The National Map, 1784‒1815
American map culture changed dramatically after the Revolution. Following the Peace of 1783, citizens demanded more maps showing North America and the new nation, and entrepreneurs responded in kind. In 1790 alone, more than 90 percent of the maps made in the United States depicted only the nation’s territory. By 1800, the image of the national map had become an easy-to-recognize logo decorating textile prints, furniture, and paintings. A powerful symbol of political unity, it was used as a metaphor in the Federalist Papers (1787/88) and in President Washington’s “Farewell Address” (1796). Orations, sermons, and novels referenced the national map when debating American history or the nation’s character. For many citizens—ranging from statesmen to farmers, ministers to schoolgirls—it was the key for building a new society.
The United States of America Laid Down From the Best Authorities, Agreeable to the Peace of 1783
Published by John Wallis
London, England; 1783
Etching with burin work and watercolor on laid paper
1968.517a,b Bequest of Henry Francis du Pont
The 1783 map by John Wallis, The United States of America, was one of the first published in Europe to recognize the new nation’s independence. It connected with American citizens on three levels—offering visual proof that the nation was real; linking the nation’s outline to the symbol of the American flag; and introducing two national heroes into the iconography of eighteenth-century cartouches. Using the likenesses of George Washington (paired with the figure of Liberty) and Benjamin Franklin (paired with Wisdom and Justice), the Wallis cartouche quickly became a model for innovative transfer printings. Everyday objects such as milk jugs and scarves presented a combination of the nation’s map and the Wallis cartouche in celebration of American independence.
Plate, Bowl, and Jug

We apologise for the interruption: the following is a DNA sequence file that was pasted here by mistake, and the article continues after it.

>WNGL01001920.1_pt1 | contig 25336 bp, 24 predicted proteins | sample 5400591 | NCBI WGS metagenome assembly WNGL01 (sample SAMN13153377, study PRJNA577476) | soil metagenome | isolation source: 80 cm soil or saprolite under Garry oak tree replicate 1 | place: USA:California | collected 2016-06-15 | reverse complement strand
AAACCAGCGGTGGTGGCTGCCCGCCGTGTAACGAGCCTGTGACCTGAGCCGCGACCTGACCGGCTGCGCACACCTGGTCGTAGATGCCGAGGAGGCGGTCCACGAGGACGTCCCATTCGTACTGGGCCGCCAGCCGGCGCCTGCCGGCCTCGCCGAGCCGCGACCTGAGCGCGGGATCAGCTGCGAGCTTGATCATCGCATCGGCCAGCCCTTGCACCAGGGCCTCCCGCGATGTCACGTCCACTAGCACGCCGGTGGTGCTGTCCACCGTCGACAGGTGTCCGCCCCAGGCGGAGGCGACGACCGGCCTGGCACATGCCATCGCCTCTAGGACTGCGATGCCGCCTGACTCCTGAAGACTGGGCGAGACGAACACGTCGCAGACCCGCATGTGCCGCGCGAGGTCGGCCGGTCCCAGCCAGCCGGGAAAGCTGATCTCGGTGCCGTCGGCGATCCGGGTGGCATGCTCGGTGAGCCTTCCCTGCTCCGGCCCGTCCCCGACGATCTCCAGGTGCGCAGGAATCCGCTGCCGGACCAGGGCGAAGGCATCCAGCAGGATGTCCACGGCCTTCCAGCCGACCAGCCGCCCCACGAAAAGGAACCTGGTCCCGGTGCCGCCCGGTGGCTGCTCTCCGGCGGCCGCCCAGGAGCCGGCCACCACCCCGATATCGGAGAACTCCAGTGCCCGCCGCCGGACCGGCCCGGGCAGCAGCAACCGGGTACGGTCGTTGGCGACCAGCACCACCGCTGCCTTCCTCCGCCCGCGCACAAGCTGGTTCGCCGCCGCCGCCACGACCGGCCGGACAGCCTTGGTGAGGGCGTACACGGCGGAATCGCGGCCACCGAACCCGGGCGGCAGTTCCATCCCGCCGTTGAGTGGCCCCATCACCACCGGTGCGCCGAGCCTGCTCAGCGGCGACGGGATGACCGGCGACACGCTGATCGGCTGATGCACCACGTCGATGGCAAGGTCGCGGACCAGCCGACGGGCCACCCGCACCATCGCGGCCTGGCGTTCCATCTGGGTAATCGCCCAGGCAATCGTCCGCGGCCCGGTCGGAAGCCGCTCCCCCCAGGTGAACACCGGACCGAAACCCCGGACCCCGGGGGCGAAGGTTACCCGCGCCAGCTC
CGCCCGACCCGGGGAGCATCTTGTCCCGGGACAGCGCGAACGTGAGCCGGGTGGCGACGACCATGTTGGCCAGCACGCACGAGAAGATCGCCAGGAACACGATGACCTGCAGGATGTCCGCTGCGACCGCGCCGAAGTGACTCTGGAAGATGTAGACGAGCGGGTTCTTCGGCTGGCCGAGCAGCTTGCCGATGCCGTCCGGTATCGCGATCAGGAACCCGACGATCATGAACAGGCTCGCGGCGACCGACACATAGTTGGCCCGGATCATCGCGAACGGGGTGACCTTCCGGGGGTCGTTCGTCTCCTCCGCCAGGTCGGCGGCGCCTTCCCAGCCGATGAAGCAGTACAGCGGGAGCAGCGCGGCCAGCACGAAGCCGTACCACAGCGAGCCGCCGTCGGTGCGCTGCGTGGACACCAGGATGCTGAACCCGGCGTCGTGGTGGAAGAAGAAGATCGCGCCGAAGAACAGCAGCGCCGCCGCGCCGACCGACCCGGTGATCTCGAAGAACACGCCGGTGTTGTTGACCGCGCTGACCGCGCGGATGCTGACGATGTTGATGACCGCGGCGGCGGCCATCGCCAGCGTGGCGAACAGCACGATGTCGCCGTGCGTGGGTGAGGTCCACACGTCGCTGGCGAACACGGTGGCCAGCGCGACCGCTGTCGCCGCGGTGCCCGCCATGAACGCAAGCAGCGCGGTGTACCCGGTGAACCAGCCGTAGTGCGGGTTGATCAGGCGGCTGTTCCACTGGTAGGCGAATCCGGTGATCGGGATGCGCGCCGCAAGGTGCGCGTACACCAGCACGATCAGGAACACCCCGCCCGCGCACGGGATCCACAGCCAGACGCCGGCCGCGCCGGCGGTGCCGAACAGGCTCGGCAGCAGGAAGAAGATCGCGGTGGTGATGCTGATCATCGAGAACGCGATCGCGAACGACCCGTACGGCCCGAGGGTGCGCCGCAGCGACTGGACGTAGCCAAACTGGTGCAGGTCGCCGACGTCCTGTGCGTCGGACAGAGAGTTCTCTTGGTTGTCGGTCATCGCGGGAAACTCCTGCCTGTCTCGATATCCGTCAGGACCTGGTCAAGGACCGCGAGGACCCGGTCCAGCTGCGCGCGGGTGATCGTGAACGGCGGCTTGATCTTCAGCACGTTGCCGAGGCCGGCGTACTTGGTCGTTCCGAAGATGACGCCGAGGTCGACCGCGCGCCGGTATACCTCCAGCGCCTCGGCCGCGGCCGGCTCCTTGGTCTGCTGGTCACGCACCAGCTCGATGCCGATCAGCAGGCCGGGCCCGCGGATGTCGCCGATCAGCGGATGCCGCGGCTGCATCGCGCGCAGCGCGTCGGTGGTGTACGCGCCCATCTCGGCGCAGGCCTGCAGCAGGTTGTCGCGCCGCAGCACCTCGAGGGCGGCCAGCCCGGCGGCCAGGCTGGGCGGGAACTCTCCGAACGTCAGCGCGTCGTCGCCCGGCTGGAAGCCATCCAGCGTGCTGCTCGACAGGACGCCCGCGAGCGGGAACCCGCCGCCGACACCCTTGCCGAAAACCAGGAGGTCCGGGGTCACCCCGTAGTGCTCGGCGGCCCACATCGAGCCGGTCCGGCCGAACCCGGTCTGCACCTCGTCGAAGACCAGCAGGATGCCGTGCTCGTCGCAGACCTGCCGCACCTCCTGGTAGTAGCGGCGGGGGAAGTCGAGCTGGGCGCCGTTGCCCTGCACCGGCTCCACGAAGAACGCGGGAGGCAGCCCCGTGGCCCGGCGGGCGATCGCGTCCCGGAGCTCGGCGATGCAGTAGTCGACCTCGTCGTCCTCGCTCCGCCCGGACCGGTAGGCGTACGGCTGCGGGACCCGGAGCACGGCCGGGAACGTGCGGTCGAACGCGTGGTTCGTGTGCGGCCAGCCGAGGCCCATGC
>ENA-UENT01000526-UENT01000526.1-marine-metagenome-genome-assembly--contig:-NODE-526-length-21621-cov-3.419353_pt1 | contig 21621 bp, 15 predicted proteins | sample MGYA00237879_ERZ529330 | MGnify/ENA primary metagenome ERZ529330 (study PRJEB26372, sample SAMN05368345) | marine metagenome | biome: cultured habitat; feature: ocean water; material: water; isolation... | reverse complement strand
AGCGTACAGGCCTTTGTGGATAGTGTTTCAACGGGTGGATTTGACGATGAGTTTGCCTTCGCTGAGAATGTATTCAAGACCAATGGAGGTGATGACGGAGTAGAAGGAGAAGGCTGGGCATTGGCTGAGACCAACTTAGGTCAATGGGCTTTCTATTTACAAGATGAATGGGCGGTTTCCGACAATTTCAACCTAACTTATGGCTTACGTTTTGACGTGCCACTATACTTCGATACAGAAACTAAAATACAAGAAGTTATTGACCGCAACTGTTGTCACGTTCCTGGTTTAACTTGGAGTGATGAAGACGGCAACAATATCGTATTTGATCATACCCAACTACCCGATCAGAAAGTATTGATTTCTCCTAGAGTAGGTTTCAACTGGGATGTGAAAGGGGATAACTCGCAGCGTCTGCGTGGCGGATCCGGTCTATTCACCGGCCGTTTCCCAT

(Plate and bowl) Probably Herculaneum factory
Liverpool, England; 1790–1815
1971.0189 Gift of Mr. and Mrs. John Mayer, 2007.31.10 Gift of S. Robert Teitelman, 1958.1193 Bequest of Henry Francis du Pont
Wandsworth, England; 1792
Engraving on cotton
1959.957 Gift of Henry Francis du Pont
Liberty Displaying the Arts and Sciences
London, England; 1792
Oil on canvas
1958.120.2 Museum purchase with funds provided by Henry Francis du Pont
“Americans, unshackle your minds and act like independent beings!” were exhortations common during the first decades after independence. In response, citizens took up the challenge, demanding more, better, and, above all, equal education. Allegorical paintings such as Liberty Displaying the Arts and Sciences captured the public’s sentiment. Surrounded by symbols representing the arts and sciences, the figure of Liberty hails the new nation’s commitment to providing education for all, including African Americans. A set of broken chains at her feet not only comments on the recent liberation from England but promotes the liberation of American slaves. A wall map and globe showing the nation’s outline illustrate the importance of maps for underscoring the symbolic message of liberty.
Every child in America should be acquainted with his own country . . . The people in this country, even the higher classes, have no correct knowledge of the United States. Such ignorance is not only disgraceful but is materially prejudicial to our political friendship and federal operations.
Noah Webster, On the Education of Youth (1788)
The American Geography
Elizabeth Town, New Jersey: Shepard Kollock, 1789
E164 M88 Printed Book and Periodical Collection, Winterthur Library
Often called the father of American geography, Jedidiah Morse was a New England minister who transformed geography books and maps into a best-selling genre. Using write-in questionnaires to update information about states and towns, Morse developed a textbook series that easily adapted to the changing American landscape. His American Geography was the nation’s first encyclopedic book on geography, and it revolutionized the study of the subject itself. Previous generations studied Europe first and America last. By placing the American map and chapters about the continent at the beginning of his books, Morse turned the academic world upside down by centering attention on the first modern republic.
The American Atlas
New York, New York: John Reid, 1796
G3702 R35 F Printed Book and Periodical Collection, Winterthur Library
A spate of new atlases made in the United States greatly popularized the cartographic image of the nation. For publishers such as John Reid, the national map worked like a table of contents at the beginning of the atlas, prefacing the maps showing the states. Always the largest map in the book, it reflected the new political model of checks and balances. Although the map’s size allowed for the nation’s greater territory to encompass the relatively smaller states, it balanced the new federal principle of unity with that of state autonomy.